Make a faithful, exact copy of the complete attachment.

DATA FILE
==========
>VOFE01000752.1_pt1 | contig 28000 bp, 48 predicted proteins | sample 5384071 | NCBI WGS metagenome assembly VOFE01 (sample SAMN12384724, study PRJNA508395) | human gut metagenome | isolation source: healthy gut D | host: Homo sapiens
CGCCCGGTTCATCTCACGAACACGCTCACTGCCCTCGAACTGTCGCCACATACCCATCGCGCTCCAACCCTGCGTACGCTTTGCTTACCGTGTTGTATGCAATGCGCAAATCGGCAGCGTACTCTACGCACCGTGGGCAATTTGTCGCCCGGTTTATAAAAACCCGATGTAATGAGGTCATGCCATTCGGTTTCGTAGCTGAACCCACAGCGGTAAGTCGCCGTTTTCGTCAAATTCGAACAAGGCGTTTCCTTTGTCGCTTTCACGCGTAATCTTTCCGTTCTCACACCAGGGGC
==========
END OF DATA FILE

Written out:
>VOFE01000752.1_pt1 | contig 28000 bp, 48 predicted proteins | sample 5384071 | NCBI WGS metagenome assembly VOFE01 (sample SAMN12384724, study PRJNA508395) | human gut metagenome | isolation source: healthy gut D | host: Homo sapiens
CGCCCGGTTCATCTCACGAACACGCTCACTGCCCTCGAACTGTCGCCACATACCCATCGCGCTCCAACCCTGCGTACGCTTTGCTTACCGTGTTGTATGCAATGCGCAAATCGGCAGCGTACTCTACGCACCGTGGGCAATTTGTCGCCCGGTTTATAAAAACCCGATGTAATGAGGTCATGCCATTCGGTTTCGTAGCTGAACCCACAGCGGTAAGTCGCCGTTTTCGTCAAATTCGAACAAGGCGTTTCCTTTGTCGCTTTCACGCGTAATCTTTCCGTTCTCACACCAGGGGC